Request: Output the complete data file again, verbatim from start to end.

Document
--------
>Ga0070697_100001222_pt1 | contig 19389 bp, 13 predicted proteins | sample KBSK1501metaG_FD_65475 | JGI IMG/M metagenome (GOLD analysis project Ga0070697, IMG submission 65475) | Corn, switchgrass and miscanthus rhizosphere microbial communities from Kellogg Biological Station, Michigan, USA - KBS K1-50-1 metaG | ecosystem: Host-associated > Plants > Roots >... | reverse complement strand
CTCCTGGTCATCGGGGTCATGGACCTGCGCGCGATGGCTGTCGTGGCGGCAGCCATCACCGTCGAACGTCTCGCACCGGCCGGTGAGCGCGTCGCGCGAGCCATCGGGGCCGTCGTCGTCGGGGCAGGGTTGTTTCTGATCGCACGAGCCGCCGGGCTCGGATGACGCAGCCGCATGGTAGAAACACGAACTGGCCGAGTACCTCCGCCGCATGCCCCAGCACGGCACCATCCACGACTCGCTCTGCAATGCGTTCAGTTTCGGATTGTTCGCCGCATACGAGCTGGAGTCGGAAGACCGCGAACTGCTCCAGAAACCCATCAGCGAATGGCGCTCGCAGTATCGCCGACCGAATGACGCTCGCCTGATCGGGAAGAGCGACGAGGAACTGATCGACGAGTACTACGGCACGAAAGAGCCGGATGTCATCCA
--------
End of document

>Ga0070697_100001222_pt1 | contig 19389 bp, 13 predicted proteins | sample KBSK1501metaG_FD_65475 | JGI IMG/M metagenome (GOLD analysis project Ga0070697, IMG submission 65475) | Corn, switchgrass and miscanthus rhizosphere microbial communities from Kellogg Biological Station, Michigan, USA - KBS K1-50-1 metaG | ecosystem: Host-associated > Plants > Roots >... | reverse complement strand
CTCCTGGTCATCGGGGTCATGGACCTGCGCGCGATGGCTGTCGTGGCGGCAGCCATCACCGTCGAACGTCTCGCACCGGCCGGTGAGCGCGTCGCGCGAGCCATCGGGGCCGTCGTCGTCGGGGCAGGGTTGTTTCTGATCGCACGAGCCGCCGGGCTCGGATGACGCAGCCGCATGGTAGAAACACGAACTGGCCGAGTACCTCCGCCGCATGCCCCAGCACGGCACCATCCACGACTCGCTCTGCAATGCGTTCAGTTTCGGATTGTTCGCCGCATACGAGCTGGAGTCGGAAGACCGCGAACTGCTCCAGAAACCCATCAGCGAATGGCGCTCGCAGTATCGCCGACCGAATGACGCTCGCCTGATCGGGAAGAGCGACGAGGAACTGATCGACGAGTACTACGGCACGAAAGAGCCGGATGTCATCCA